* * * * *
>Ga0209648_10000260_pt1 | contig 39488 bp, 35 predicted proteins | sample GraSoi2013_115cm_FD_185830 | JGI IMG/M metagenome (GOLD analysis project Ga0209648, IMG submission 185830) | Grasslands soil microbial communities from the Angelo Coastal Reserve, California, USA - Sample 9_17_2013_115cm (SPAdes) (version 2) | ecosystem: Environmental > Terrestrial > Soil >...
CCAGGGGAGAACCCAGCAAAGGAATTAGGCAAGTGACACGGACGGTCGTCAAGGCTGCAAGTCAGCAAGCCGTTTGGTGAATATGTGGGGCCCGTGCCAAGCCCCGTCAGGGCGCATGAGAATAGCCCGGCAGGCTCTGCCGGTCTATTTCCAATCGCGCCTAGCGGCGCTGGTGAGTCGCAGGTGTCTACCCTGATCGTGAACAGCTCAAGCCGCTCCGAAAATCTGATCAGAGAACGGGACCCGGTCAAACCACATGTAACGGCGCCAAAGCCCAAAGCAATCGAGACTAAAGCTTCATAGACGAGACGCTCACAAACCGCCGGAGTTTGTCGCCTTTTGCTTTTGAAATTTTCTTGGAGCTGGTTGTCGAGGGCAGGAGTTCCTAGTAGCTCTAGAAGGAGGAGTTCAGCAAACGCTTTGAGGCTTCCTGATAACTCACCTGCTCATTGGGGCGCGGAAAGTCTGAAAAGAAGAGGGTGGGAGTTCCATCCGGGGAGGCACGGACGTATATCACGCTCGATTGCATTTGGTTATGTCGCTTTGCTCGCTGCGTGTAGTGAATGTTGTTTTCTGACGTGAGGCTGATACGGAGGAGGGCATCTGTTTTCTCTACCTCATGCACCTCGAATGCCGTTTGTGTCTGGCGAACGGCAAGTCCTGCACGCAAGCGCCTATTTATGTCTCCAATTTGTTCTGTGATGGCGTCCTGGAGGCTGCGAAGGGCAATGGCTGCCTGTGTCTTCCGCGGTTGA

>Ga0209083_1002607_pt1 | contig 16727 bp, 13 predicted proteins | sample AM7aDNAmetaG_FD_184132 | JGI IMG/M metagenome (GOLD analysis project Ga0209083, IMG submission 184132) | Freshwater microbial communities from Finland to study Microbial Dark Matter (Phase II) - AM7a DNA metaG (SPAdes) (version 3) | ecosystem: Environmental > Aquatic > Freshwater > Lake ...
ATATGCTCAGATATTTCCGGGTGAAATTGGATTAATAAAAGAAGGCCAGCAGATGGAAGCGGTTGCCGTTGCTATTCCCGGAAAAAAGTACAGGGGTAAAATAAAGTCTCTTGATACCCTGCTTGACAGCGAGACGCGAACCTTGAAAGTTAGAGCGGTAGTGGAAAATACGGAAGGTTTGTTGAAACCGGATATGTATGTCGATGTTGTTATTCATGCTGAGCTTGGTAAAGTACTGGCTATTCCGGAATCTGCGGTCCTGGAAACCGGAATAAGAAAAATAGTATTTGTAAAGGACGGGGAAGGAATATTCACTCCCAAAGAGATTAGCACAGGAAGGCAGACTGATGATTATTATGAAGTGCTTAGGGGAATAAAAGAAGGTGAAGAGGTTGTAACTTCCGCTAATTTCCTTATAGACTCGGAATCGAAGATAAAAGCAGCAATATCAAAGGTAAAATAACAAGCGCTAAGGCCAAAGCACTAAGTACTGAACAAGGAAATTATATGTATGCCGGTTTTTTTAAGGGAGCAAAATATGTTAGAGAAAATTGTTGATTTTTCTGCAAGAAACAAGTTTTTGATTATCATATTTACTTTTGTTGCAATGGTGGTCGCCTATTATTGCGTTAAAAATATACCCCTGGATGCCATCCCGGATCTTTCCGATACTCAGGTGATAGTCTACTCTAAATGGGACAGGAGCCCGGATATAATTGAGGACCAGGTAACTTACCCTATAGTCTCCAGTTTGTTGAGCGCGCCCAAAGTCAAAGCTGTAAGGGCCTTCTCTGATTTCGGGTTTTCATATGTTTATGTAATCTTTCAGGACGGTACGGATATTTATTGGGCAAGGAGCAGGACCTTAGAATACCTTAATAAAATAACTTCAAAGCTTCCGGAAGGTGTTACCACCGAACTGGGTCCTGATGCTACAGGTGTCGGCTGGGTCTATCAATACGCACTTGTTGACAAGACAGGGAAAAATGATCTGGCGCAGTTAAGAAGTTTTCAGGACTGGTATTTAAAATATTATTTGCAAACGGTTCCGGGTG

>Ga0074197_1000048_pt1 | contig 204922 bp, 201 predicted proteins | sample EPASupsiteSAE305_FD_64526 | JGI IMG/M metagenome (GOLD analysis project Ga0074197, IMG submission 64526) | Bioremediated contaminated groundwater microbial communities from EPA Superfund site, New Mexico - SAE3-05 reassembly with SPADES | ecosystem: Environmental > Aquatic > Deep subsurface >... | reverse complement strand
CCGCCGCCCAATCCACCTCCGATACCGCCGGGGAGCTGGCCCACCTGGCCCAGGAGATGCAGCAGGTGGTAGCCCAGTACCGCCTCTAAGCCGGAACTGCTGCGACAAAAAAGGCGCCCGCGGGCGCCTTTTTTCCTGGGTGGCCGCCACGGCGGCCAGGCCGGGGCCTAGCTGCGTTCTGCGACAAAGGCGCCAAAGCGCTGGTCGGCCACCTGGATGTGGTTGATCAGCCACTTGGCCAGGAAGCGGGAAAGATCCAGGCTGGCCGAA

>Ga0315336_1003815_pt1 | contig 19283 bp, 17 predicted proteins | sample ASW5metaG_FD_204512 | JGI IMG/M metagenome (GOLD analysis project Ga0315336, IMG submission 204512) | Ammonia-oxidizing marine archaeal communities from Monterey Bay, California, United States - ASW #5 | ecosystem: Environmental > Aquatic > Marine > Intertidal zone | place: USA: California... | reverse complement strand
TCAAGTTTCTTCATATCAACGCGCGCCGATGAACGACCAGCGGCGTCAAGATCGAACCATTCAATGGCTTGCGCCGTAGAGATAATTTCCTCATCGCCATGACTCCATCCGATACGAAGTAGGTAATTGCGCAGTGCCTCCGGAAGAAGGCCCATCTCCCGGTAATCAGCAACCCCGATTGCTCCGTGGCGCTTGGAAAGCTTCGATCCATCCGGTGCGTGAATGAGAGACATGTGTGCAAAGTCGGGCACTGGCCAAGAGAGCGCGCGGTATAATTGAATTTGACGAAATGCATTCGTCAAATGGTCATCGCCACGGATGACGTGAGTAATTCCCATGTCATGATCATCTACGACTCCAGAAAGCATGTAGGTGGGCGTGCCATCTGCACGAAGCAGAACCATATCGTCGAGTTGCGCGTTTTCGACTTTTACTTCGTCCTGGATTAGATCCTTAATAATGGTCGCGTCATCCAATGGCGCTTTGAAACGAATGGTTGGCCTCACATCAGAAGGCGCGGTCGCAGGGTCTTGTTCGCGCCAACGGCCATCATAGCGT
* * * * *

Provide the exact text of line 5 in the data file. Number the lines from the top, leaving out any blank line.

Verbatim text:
>Ga0074197_1000048_pt1 | contig 204922 bp, 201 predicted proteins | sample EPASupsiteSAE305_FD_64526 | JGI IMG/M metagenome (GOLD analysis project Ga0074197, IMG submission 64526) | Bioremediated contaminated groundwater microbial communities from EPA Superfund site, New Mexico - SAE3-05 reassembly with SPADES | ecosystem: Environmental > Aquatic > Deep subsurface >... | reverse complement strand